Income or Leisure? On the Hidden Benefits of (Un-)Employment
Adrian Chadi and
Clemens Hetschko ()
No 925, SOEPpapers on Multidisciplinary Panel Data Research from DIW Berlin, The German Socio-Economic Panel (SOEP)
We study the usually assumed trade-off between income and leisure in labor supply decisions using comprehensive German panel data. We compare non-employed individuals after plant closures with employed people regarding both income and time use as well as their subjective perceptions of these two factors. We find that the gain of non-working time translates into higher satisfaction with free time, while time spent on hobbies increases to a lesser extent than home production. Additionally, satisfaction with family life increases, which may be a hidden benefit of being unemployed. In contrast, satisfaction with income strongly declines when becoming jobless. Identity utility from earning a living may play the role of a hidden benefit of employment. Finally, we examine subjective assessments of income and leisure as potential predictors for job take-up. Non-employed people are particularly likely to take up a job soon when they are dissatisfied withtheir income.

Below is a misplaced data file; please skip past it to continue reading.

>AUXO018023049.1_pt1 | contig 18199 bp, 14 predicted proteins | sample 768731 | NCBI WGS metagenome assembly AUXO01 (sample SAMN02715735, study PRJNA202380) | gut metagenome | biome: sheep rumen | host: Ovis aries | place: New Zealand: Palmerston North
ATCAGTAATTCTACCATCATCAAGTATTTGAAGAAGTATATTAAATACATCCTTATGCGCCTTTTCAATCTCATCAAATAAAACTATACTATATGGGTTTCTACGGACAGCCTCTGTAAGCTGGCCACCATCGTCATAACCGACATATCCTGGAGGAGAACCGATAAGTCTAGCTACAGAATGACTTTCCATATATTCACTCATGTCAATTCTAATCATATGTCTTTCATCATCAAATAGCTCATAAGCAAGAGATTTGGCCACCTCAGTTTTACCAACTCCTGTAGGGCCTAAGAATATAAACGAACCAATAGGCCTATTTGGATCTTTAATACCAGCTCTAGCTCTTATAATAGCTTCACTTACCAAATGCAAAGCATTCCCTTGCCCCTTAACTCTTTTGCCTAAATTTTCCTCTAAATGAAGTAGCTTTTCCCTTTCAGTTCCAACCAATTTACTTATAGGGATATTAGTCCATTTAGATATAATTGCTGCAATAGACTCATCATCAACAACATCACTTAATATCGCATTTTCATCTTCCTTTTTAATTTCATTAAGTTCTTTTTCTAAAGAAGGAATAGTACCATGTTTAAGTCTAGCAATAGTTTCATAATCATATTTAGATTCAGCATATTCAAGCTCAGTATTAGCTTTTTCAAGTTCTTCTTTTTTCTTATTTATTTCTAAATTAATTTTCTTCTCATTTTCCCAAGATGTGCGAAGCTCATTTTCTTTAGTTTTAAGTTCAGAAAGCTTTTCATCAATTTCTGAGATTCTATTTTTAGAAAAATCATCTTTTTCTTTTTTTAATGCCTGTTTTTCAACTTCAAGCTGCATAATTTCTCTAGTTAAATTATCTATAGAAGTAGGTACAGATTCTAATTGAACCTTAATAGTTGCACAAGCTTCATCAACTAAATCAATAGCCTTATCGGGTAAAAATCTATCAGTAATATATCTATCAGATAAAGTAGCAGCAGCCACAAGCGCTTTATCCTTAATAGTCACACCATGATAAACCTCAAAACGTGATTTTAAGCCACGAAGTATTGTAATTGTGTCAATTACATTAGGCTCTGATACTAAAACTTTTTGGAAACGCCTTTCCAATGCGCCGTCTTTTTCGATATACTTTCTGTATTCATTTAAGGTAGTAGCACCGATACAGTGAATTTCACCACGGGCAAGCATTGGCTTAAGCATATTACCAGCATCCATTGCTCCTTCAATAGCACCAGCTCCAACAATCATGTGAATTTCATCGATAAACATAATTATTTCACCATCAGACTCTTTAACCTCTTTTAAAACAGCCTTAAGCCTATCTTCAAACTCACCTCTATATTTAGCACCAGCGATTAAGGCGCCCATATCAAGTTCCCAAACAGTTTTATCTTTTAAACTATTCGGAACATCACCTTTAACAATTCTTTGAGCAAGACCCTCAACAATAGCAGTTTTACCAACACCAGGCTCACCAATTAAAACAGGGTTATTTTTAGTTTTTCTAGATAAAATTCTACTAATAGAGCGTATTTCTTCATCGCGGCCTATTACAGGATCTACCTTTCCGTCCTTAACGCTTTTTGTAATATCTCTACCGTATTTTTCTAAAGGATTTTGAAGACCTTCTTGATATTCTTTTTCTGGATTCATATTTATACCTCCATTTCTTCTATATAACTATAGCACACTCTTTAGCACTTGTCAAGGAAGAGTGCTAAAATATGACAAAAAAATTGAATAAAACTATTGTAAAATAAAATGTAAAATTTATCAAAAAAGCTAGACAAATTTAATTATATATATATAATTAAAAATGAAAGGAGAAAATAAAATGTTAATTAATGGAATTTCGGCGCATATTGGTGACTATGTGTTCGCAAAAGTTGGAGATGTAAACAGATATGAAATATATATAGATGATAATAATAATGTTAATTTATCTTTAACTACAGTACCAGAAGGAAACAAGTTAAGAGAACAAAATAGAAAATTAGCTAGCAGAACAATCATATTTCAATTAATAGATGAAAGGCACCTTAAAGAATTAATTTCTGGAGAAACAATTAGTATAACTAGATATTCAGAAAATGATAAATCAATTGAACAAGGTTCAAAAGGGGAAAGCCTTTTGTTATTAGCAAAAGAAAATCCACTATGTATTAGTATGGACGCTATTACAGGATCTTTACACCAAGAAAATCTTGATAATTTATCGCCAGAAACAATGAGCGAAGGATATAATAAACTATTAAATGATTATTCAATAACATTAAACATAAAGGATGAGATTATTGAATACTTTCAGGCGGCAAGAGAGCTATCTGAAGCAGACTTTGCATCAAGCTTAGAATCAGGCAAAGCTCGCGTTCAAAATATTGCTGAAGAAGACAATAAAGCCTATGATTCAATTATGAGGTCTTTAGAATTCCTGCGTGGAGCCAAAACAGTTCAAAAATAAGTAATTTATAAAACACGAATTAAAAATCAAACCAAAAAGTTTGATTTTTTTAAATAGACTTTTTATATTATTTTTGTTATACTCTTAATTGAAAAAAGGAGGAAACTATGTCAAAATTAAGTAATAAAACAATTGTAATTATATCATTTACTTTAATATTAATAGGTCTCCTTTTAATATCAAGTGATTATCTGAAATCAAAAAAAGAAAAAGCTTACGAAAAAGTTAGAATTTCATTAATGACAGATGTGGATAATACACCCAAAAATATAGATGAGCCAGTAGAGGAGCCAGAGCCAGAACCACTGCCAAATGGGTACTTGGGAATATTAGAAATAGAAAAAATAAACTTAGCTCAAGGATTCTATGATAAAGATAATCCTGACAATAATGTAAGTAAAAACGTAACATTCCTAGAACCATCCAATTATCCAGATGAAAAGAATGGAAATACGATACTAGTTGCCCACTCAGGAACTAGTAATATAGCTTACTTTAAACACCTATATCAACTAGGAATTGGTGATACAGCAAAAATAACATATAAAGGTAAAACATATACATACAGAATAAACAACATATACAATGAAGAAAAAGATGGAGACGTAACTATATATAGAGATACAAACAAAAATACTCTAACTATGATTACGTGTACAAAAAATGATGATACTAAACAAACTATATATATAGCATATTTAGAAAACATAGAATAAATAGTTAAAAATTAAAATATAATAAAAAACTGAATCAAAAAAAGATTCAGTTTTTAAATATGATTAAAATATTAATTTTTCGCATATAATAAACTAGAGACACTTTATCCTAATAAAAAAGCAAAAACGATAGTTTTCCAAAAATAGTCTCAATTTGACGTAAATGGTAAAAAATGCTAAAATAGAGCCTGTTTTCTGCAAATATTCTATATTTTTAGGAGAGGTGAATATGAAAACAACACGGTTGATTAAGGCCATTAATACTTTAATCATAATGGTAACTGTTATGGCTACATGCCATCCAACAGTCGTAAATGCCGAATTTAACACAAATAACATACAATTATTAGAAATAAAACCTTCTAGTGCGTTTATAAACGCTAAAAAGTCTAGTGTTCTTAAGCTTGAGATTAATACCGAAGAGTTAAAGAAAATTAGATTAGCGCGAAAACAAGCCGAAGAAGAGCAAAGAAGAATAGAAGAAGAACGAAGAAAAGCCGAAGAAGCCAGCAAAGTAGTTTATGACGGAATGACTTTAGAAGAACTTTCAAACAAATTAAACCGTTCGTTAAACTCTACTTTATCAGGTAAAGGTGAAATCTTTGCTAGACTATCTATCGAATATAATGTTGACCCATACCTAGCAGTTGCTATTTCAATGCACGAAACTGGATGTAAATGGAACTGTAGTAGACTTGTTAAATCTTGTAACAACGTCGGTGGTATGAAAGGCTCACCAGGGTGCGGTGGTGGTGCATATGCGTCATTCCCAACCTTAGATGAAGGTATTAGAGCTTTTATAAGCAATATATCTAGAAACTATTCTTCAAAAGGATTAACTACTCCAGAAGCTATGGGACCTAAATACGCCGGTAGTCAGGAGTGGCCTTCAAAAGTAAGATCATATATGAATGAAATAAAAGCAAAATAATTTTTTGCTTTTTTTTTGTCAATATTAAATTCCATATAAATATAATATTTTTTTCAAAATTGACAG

Keywords: labor supply; plant closure; leisure; work-family conflict; life satisfaction; income satisfaction; free time satisfaction; family satisfaction (search for similar items in EconPapers)
JEL-codes: D01 D13 I31 J22 J64 J65 (search for similar items in EconPapers)
New Economics Papers: this item is included in nep-eur, nep-hap, nep-lab and nep-upt
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Working Paper: Income or Leisure? On the Hidden Benefits of (Un-)Employment (2017)
Working Paper: Income or Leisure? On the Hidden Benefits of (Un-) Employment (2017)
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Persistent link: https://EconPapers.repec.org/RePEc:diw:diwsop:diw_sp925
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